Regulations will only be made on the request of a First Nation and will not be required for existing or new projects already routinely undertaken on reserve. In certain cases, First Nations or Aboriginal Affairs and Northern Development Canada may become aware of complex or large industrial or commercial projects already operating on a reserve that involve significant regulatory gaps. In such a case, just as they would for a proposed new on-reserve project, the First Nation and Aboriginal Affairs and Northern Development Canada may consider whether regulation of the project under FNCIDA would be desirable. As with a proposed new on-reserve project, determination as to whether the regulatory gap should be filled would include an assessment of the nature and extent of the regulatory gap (including the existing provincial regulatory regime), risks involved in the project and the costs and benefits of regulating the project under FNCIDA.

Does this initiative affect ownership of reserve lands and resources?

No. There is no change in ownership of reserve lands and resources. If the First Nation, the Government of Canada and the province agree that the province will administer and enforce federal regulations under FNCIDA on the First Nation's reserve lands, the province will do so on behalf of the Government of Canada. This role will be set out in a tripartite agreement.

What is the relationship between this initiative and other federal legislation?

Some federal legislation, such as the First Nations Land Management Act, the First Nations Fiscal Management Act and the First Nations Oil and Gas and Moneys Management Act, provide First Nations covered by the legislation with certain legislative powers. Not all First Nations are presently subject to these Acts. Some will not participate in these Acts in the future either. In some cases, the law-making powers of a First Nation may be adequate to allow it to regulate on-reserve projects in essentially the same way as could be accomplished under FNCIDA. In other cases, a First Nation will not have adequate powers to replicate the relevant provincial regulatory regime.

What would happen if a regulation made under FNCIDA conflicted with other federal regulations that apply to reserve lands, or with a law of the First Nation?

A number of federal regulations, including regulations made under the Indian Act, apply to reserve lands. FNCIDA specifies that regulations made under other federal Acts prevail over FNCIDA regulations to the extent that any conflict or inconsistency arises, unless the FNCIDA regulations provide otherwise. FNCIDA also specifies that FNCIDA regulations prevail over a First Nation's laws (including by-laws) to the extent that any conflict or inconsistency arises, unless the FNCIDA regulations provide otherwise.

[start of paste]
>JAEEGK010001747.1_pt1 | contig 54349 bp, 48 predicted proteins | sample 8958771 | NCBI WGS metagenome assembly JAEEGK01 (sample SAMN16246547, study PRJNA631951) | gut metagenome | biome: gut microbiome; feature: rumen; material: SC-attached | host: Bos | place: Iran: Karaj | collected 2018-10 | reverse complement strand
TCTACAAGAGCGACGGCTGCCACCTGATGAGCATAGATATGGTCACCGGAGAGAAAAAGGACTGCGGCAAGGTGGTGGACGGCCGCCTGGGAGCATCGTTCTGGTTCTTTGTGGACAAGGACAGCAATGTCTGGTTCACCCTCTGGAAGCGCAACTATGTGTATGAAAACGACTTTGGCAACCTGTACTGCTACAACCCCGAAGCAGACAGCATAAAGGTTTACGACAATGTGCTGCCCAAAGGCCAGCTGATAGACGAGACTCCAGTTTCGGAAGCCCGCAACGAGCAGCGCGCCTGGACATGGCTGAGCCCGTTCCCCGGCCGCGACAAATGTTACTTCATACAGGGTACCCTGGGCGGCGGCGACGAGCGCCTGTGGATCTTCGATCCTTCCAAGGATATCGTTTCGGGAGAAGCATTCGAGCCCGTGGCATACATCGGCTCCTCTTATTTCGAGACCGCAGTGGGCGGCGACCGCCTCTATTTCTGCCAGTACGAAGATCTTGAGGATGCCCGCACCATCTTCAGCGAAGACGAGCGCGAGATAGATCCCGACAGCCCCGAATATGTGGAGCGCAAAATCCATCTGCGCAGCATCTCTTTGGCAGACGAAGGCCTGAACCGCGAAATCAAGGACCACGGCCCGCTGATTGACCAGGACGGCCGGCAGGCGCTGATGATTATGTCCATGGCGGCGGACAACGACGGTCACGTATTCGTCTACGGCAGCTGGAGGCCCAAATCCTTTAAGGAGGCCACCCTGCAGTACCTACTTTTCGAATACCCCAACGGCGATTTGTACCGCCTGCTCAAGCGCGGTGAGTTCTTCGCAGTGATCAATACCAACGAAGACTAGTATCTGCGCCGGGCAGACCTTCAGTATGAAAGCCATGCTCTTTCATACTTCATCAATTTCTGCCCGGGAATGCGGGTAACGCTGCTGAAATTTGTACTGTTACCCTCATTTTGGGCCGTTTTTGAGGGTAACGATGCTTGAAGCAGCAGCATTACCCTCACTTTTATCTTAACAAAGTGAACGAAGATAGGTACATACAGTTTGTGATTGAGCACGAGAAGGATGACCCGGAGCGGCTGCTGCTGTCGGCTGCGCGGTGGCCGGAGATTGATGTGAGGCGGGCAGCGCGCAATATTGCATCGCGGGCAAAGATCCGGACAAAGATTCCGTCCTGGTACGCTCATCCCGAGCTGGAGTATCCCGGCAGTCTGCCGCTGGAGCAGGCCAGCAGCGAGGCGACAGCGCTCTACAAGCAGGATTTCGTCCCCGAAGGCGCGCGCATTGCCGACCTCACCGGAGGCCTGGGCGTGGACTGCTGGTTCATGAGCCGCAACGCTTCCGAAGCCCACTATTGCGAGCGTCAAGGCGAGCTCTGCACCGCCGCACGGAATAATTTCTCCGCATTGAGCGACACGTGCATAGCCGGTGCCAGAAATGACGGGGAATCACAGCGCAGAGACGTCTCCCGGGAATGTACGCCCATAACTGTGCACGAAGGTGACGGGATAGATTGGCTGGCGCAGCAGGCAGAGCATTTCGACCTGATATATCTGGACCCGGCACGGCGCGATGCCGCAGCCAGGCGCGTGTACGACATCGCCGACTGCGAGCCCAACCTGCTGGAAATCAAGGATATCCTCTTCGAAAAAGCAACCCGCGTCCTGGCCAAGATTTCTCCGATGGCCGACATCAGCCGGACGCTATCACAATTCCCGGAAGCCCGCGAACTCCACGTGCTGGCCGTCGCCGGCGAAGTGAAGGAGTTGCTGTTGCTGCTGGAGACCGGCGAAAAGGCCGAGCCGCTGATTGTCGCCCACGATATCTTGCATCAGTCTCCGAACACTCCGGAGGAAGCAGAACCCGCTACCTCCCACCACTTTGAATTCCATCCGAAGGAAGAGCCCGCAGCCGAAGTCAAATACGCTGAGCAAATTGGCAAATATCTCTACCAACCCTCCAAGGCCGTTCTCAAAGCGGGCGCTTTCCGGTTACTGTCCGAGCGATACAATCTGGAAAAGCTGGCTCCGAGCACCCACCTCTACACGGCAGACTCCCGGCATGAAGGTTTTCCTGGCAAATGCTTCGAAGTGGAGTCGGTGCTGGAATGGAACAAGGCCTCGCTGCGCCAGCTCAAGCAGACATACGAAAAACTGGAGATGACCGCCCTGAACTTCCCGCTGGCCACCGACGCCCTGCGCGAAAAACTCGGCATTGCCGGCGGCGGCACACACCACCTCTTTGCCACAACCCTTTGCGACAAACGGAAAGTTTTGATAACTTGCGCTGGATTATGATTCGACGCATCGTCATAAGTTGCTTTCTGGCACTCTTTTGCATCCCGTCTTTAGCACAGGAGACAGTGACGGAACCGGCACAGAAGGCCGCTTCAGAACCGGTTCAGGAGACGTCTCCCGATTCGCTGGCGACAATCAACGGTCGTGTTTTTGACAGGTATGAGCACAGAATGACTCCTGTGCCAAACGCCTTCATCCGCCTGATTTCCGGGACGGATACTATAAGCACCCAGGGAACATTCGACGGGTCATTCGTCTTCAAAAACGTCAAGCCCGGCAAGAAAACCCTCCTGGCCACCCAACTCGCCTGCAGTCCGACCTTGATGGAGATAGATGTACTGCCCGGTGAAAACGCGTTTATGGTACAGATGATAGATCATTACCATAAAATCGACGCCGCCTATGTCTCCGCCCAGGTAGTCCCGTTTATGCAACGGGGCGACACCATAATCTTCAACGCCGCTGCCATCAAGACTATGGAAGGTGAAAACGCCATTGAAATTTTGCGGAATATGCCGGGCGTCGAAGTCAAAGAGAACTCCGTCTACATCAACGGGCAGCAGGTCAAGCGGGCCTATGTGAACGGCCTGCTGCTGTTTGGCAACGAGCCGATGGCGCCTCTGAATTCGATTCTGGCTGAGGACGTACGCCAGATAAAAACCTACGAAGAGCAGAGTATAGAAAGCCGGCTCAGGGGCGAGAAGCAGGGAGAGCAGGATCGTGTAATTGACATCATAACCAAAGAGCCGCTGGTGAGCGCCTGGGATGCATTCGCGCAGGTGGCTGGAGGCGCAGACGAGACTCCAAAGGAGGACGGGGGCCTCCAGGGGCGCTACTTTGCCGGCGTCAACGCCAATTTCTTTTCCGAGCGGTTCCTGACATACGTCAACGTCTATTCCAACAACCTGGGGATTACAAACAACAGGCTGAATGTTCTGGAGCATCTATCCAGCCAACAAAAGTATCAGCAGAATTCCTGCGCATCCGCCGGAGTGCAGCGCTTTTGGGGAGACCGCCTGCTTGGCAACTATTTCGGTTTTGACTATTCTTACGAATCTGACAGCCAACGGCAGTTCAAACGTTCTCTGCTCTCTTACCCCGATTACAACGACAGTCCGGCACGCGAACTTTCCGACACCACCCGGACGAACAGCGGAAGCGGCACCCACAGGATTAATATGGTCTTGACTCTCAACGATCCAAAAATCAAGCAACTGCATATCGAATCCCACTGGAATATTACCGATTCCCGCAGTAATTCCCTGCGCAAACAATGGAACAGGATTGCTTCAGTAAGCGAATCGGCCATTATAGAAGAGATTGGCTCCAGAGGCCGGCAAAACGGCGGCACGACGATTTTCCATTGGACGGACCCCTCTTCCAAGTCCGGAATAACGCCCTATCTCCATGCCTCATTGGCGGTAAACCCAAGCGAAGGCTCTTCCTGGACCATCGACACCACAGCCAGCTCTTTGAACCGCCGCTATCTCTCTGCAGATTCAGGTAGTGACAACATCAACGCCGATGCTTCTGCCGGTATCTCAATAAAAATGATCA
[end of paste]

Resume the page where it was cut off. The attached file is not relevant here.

Does FNCIDA mean that provinces will have jurisdiction on reserves?

No. There is no expansion of provincial jurisdiction on reserves. FNCIDA regulations are federal, not provincial regulations. The federal regulation can incorporate the provisions of the provincial regulatory regime that, for constitutional reasons, don't apply to projects on reserve lands. This effectively fills the gap in cases where there are rules for large-scale commercial or industrial projects off a reserve but not on a reserve. The result is that the same rules will apply to the project on a reserve as would apply to it if it were off a reserve. This also makes it easier for certain kinds of projects to operate partially on and partially off reserve.

Does FNCIDA change Canada's legal relationship with First Nations?

No. FNCIDA doesn't reduce the Government of Canada's fiduciary duty to First Nations. The Government of Canada has special legal obligations towards First Nation people. These obligations are clearly established in treaties, the Indian Act and the Constitution, as well as in other legislation. FNCIDA in no way changes the legal basis of this relationship. FNCIDA simply allows a First Nation to request the Federal Government to develop, in partnership with the First Nation, regulations that would allow for a large-scale commercial or industrial project on reserve to proceed. In this process, the First Nation would agree to regulations that would be similar to those that apply in the rest of the province off of reserves. This gives investors and developers increased certainty by ensuring that they are dealing with regulations and regulators with which they are already familiar.

What are the objectives of the amendments to FNCIDA?

Bill C-24, the First Nations Certainty of Land Title Act, amended FNCIDA so that interested First Nations could explore new economic development opportunities on reserve land through the development of commercial real estate. To date, such projects have been hindered by lower values for on-reserve properties due to differences in the property rights regime on and off reserve land. Specifically, the bill would enable the creation of a system that would replicate the provincial land titles or registry system.

Where can I find more information on FNCIDA?

If you are interested in FNCIDA and would like further information to see if FNCIDA is the right tool for you, please contact the AANDC regional office closest to you or call 1-800-567-9604.